The Importance of Avoiding a ‘no-deal’ Brexit

By Dr Steven McCabe, Associate Professor, Institute of Design and Economic Acceleration (IDEA) and Senior Fellow, Centre for Brexit Studies, Birmingham City University 

In considering the current state of affairs concerning Brexit, there’s widespread belief among commentators that we’re in a lull between crises. Whatever happens domestically it increasingly seems we’re likely to face another ‘cliff edge’ as we approach the next deadline for the UK’s departure for leaving the European Union (EU) on 31st October.

Unfortunately, what also seems clear is that as time elapses positions people adopted prior to June 2016’s referendum on EU membership seem to be hardening; especially among ‘leavers’. The belief that time, calm reflection, and careful consideration of predictions made as to the economic and social implications of departure, especially without a deal, have apparently not caused the widespread change in views that might have been expected.

One of the unforeseen consequences of former Tory PM David Cameron’s promise, as part of his party’s 2015 general election manifesto, to hold a referendum on continued membership of the EU, has been to create a paradigm shift in British politics. Brexit continues to impact on the fortunes of both the Conservative and Labour parties in ways that, even a couple of months ago, might have seemed incredible.

At the time of writing, twelve MPs are intending to take part in the contest to replace Theresa May when she steps down at the end of this week. This a situation, according to Father of the House’ and veteran Conservative Ken Clarke, is “in danger of becoming a rather tragic farce”. Given his proclivity for continued membership of the EU, it’s hardly surprising that Clarke is worried by possibility that whoever takes over from May is highly likely to be in favour of a ‘no-deal’ Brexit.

Clarke, interviewed on Monday’s BBC Radio 4 Today programme, stated his belief that general sense fatigue among everyone is allowing many of the contenders for leadership of the Conservative Party to suggest that it is now the easiest and simplest way to achieve Brexit. A ‘no-deal’ departure from the EU is laden with potential danger, according to Clarke because it would result in the UK having to trade under WTO (World Trade Organisation) rules:

“…that means tariffs of 20% on our steel exports through Europe, 10% on our cars, and much higher figures on our agricultural exports, it means no agreement on the licensing of medicines, security, policing. It is a dangerous shambles, this no-deal thing.”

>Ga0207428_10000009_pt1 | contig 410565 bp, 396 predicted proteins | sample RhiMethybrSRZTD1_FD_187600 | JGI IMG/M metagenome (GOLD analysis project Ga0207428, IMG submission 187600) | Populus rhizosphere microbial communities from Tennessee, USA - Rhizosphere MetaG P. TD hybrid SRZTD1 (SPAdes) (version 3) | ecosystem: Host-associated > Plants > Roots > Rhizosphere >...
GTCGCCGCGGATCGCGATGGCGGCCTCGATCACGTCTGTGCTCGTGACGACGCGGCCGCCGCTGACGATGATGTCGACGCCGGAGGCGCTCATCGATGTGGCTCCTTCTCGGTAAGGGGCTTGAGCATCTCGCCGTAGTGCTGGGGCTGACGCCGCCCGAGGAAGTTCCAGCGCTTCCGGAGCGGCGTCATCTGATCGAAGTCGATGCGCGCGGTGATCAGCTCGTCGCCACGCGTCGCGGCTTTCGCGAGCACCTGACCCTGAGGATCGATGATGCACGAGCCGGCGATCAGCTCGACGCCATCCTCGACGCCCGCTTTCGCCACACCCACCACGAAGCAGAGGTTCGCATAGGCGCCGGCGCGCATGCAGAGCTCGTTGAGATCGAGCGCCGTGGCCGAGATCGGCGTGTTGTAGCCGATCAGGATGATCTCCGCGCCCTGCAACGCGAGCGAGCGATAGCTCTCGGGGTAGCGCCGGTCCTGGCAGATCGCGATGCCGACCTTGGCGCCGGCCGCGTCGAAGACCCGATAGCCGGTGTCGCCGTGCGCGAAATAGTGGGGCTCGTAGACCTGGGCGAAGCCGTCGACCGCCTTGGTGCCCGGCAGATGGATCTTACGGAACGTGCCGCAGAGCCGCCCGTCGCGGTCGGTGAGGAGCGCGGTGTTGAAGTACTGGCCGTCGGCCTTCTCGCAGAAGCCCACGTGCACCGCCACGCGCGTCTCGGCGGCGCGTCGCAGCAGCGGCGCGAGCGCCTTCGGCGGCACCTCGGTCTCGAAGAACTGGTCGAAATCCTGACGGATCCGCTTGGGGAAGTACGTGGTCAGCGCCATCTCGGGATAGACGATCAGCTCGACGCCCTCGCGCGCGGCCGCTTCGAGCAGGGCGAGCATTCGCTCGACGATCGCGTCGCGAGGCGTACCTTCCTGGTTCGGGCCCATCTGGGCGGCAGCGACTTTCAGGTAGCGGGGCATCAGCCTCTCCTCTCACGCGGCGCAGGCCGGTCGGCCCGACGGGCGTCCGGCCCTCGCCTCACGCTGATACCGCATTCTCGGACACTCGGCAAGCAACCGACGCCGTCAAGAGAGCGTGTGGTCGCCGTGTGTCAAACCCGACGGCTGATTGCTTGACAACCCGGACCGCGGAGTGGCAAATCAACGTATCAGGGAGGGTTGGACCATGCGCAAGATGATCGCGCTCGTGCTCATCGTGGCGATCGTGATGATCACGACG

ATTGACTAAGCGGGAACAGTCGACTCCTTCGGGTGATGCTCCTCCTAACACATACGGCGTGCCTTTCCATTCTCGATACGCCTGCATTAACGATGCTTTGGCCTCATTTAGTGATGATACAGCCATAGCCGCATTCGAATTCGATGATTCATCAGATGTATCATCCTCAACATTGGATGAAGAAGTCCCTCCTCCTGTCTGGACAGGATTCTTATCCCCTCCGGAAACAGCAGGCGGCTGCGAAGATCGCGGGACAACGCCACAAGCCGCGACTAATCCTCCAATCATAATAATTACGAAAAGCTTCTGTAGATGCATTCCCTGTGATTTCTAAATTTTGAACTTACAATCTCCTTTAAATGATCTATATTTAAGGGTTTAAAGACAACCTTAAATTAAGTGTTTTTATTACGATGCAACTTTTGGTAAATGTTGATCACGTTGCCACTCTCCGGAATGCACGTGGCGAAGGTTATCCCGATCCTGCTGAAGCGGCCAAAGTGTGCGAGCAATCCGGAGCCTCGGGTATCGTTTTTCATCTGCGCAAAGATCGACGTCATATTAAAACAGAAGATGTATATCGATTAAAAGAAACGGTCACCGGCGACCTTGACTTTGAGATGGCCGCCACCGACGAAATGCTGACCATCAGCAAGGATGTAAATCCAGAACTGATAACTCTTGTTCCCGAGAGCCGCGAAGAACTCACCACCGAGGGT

Clarke similar to another elder statement of the Conservative Party, Michael, Lord, Heseltine, has been around politics ling enough to appreciate the magnitude of the decision to leave the EU. In being the party in power, he contends that there are inherent dangers to overseeing a departure that involves ‘no-deal’ and thinks that it may be extremely harmful to its prospects in the long-run should negative effects that are predicted come to pass.

As the Common’s longest serving MP, representing Rushcliffe since 1970, Clarke, instinctively recognises the importance of healthy opposition. If Brexit has caused internal war within the Conservative Party, it has had no less impact on Labour which, under the leadership of Jeremy Corbyn, is using ‘constructive ambiguity’ in an attempt to appeal to both leavers and ‘remainers’. As recent elections demonstrate, this is not working in its favour.

Following the outcome of the elections of MEPs to the European Parliament, both the Tories and Labour face a challenge from Nigel Farage’s Brexit Party that, unlike the UK Independence Party of which he is a former leader, might achieve election of MPs. If the bookies are to be believed, Thursday’s by election in Peterborough following the removal of former Labour MP Fiona Onasanya, will be won by local businessman Mike Greene who defected support from the Conservatives to join Brexit Party.

Recent opinion polls suggest that the Brexit Party, which has no members and, following the example of Italy’s Five Star Party, is funded by subscription, could, if there were a general election imminently, win a significant number of seats. This potentially means that Farage may become ‘kingmaker’ if there were negotiations to form a coalition with, for instance, the Conservatives to create a majority.

Farage recognises disaffection among traditional supporters of the Conservative Party, and to a lesser extent Labour, at the UK’s inability in not having achieved Brexit. Farage, has deliberately not made manifesto commitments beyond getting the UK out of the EU on the basis of a ‘clean’ break by walking away with no arrangements in place.